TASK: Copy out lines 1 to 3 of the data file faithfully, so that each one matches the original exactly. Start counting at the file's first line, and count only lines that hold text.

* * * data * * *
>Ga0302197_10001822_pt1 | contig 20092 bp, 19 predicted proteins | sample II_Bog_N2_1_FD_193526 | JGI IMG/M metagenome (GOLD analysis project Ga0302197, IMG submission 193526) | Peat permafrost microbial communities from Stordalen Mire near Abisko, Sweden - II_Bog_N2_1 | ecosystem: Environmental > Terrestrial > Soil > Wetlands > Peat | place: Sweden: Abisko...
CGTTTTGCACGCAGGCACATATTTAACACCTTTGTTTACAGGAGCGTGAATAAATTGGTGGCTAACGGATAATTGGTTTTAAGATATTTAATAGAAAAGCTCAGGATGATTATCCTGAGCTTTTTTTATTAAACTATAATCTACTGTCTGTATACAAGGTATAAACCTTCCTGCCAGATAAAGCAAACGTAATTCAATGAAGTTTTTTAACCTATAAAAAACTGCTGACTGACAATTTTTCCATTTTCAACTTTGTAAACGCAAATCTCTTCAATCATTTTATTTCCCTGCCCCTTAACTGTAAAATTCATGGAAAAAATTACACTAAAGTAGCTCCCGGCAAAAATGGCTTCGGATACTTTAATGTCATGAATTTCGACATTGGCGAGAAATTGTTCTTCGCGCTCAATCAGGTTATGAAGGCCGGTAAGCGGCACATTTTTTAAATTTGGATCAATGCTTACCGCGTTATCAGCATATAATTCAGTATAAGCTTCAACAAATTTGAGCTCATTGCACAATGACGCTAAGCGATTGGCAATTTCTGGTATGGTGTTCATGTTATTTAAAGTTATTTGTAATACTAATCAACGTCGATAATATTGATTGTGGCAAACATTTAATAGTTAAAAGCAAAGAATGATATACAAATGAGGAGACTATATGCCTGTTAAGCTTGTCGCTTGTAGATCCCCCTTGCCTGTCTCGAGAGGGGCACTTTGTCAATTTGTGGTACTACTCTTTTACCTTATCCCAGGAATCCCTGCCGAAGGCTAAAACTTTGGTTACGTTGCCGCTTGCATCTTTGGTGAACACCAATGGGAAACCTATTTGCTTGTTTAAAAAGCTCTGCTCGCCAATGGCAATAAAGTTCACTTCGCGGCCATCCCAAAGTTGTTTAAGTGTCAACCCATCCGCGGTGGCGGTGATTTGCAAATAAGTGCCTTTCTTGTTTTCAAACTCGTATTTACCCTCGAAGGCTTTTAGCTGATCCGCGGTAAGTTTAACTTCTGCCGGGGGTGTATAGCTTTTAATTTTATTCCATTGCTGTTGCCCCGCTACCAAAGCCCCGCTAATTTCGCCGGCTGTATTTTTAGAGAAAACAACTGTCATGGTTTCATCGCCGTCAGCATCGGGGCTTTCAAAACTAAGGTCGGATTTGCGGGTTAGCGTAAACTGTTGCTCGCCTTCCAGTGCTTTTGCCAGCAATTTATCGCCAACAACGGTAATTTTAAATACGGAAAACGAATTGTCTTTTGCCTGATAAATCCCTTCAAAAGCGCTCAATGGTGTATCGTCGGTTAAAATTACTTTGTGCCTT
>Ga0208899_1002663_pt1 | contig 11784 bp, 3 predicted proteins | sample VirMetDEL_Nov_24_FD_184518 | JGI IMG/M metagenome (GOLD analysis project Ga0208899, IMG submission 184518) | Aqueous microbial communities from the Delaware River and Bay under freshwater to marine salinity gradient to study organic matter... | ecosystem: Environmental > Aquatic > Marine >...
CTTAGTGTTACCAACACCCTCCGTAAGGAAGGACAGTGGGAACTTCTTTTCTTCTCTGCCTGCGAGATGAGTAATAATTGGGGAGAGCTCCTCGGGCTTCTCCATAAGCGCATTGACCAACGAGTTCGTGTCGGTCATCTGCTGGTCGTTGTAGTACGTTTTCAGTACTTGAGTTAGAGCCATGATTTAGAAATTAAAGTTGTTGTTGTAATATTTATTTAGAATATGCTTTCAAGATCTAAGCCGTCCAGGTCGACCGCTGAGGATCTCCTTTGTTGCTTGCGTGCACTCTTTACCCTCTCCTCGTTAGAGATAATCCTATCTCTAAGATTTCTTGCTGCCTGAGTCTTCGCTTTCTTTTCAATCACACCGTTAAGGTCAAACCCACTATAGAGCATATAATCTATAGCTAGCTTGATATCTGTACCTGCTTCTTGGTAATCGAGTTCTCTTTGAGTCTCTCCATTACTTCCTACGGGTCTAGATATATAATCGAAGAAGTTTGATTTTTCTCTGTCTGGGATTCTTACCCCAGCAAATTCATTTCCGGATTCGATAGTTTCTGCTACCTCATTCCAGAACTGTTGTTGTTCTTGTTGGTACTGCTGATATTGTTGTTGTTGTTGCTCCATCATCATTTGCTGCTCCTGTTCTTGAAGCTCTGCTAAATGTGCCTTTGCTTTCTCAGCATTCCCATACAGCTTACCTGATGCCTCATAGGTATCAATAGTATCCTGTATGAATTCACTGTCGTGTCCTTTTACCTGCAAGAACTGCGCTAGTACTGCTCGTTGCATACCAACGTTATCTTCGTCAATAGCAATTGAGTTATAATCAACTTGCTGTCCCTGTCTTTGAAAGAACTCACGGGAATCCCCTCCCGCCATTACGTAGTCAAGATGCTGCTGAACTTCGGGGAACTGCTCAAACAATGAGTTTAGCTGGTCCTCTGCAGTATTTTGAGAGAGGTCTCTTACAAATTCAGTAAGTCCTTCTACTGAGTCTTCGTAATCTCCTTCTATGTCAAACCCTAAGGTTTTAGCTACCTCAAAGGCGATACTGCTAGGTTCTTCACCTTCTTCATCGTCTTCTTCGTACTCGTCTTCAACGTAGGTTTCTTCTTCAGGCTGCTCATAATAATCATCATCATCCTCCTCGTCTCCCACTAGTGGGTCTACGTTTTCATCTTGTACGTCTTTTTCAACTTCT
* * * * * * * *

>Ga0302197_10001822_pt1 | contig 20092 bp, 19 predicted proteins | sample II_Bog_N2_1_FD_193526 | JGI IMG/M metagenome (GOLD analysis project Ga0302197, IMG submission 193526) | Peat permafrost microbial communities from Stordalen Mire near Abisko, Sweden - II_Bog_N2_1 | ecosystem: Environmental > Terrestrial > Soil > Wetlands > Peat | place: Sweden: Abisko...
CGTTTTGCACGCAGGCACATATTTAACACCTTTGTTTACAGGAGCGTGAATAAATTGGTGGCTAACGGATAATTGGTTTTAAGATATTTAATAGAAAAGCTCAGGATGATTATCCTGAGCTTTTTTTATTAAACTATAATCTACTGTCTGTATACAAGGTATAAACCTTCCTGCCAGATAAAGCAAACGTAATTCAATGAAGTTTTTTAACCTATAAAAAACTGCTGACTGACAATTTTTCCATTTTCAACTTTGTAAACGCAAATCTCTTCAATCATTTTATTTCCCTGCCCCTTAACTGTAAAATTCATGGAAAAAATTACACTAAAGTAGCTCCCGGCAAAAATGGCTTCGGATACTTTAATGTCATGAATTTCGACATTGGCGAGAAATTGTTCTTCGCGCTCAATCAGGTTATGAAGGCCGGTAAGCGGCACATTTTTTAAATTTGGATCAATGCTTACCGCGTTATCAGCATATAATTCAGTATAAGCTTCAACAAATTTGAGCTCATTGCACAATGACGCTAAGCGATTGGCAATTTCTGGTATGGTGTTCATGTTATTTAAAGTTATTTGTAATACTAATCAACGTCGATAATATTGATTGTGGCAAACATTTAATAGTTAAAAGCAAAGAATGATATACAAATGAGGAGACTATATGCCTGTTAAGCTTGTCGCTTGTAGATCCCCCTTGCCTGTCTCGAGAGGGGCACTTTGTCAATTTGTGGTACTACTCTTTTACCTTATCCCAGGAATCCCTGCCGAAGGCTAAAACTTTGGTTACGTTGCCGCTTGCATCTTTGGTGAACACCAATGGGAAACCTATTTGCTTGTTTAAAAAGCTCTGCTCGCCAATGGCAATAAAGTTCACTTCGCGGCCATCCCAAAGTTGTTTAAGTGTCAACCCATCCGCGGTGGCGGTGATTTGCAAATAAGTGCCTTTCTTGTTTTCAAACTCGTATTTACCCTCGAAGGCTTTTAGCTGATCCGCGGTAAGTTTAACTTCTGCCGGGGGTGTATAGCTTTTAATTTTATTCCATTGCTGTTGCCCCGCTACCAAAGCCCCGCTAATTTCGCCGGCTGTATTTTTAGAGAAAACAACTGTCATGGTTTCATCGCCGTCAGCATCGGGGCTTTCAAAACTAAGGTCGGATTTGCGGGTTAGCGTAAACTGTTGCTCGCCTTCCAGTGCTTTTGCCAGCAATTTATCGCCAACAACGGTAATTTTAAATACGGAAAACGAATTGTCTTTTGCCTGATAAATCCCTTCAAAAGCGCTCAATGGTGTATCGTCGGTTAAAATTACTTTGTGCCTT
>Ga0208899_1002663_pt1 | contig 11784 bp, 3 predicted proteins | sample VirMetDEL_Nov_24_FD_184518 | JGI IMG/M metagenome (GOLD analysis project Ga0208899, IMG submission 184518) | Aqueous microbial communities from the Delaware River and Bay under freshwater to marine salinity gradient to study organic matter... | ecosystem: Environmental > Aquatic > Marine >...